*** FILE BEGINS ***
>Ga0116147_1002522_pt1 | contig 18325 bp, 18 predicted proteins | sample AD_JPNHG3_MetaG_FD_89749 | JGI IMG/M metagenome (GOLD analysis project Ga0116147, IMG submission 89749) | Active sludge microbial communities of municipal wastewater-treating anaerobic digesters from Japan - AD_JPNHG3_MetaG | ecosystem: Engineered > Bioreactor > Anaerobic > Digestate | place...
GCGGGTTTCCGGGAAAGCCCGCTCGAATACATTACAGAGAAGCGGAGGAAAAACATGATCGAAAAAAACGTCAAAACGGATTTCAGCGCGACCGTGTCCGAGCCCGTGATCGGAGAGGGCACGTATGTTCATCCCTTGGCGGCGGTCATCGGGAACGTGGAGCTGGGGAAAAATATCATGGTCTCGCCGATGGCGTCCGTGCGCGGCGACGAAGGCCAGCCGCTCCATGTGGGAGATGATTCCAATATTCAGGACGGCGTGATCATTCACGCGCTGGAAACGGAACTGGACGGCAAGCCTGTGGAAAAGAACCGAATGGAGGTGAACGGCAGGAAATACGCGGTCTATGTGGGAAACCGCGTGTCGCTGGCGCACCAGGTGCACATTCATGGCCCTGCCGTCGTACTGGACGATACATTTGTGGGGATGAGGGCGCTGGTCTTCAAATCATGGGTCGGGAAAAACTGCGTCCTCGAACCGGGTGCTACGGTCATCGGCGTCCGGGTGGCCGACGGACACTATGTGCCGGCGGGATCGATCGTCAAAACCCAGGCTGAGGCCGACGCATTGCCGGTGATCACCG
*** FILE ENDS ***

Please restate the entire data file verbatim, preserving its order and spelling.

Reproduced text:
>Ga0116147_1002522_pt1 | contig 18325 bp, 18 predicted proteins | sample AD_JPNHG3_MetaG_FD_89749 | JGI IMG/M metagenome (GOLD analysis project Ga0116147, IMG submission 89749) | Active sludge microbial communities of municipal wastewater-treating anaerobic digesters from Japan - AD_JPNHG3_MetaG | ecosystem: Engineered > Bioreactor > Anaerobic > Digestate | place...
GCGGGTTTCCGGGAAAGCCCGCTCGAATACATTACAGAGAAGCGGAGGAAAAACATGATCGAAAAAAACGTCAAAACGGATTTCAGCGCGACCGTGTCCGAGCCCGTGATCGGAGAGGGCACGTATGTTCATCCCTTGGCGGCGGTCATCGGGAACGTGGAGCTGGGGAAAAATATCATGGTCTCGCCGATGGCGTCCGTGCGCGGCGACGAAGGCCAGCCGCTCCATGTGGGAGATGATTCCAATATTCAGGACGGCGTGATCATTCACGCGCTGGAAACGGAACTGGACGGCAAGCCTGTGGAAAAGAACCGAATGGAGGTGAACGGCAGGAAATACGCGGTCTATGTGGGAAACCGCGTGTCGCTGGCGCACCAGGTGCACATTCATGGCCCTGCCGTCGTACTGGACGATACATTTGTGGGGATGAGGGCGCTGGTCTTCAAATCATGGGTCGGGAAAAACTGCGTCCTCGAACCGGGTGCTACGGTCATCGGCGTCCGGGTGGCCGACGGACACTATGTGCCGGCGGGATCGATCGTCAAAACCCAGGCTGAGGCCGACGCATTGCCGGTGATCACCG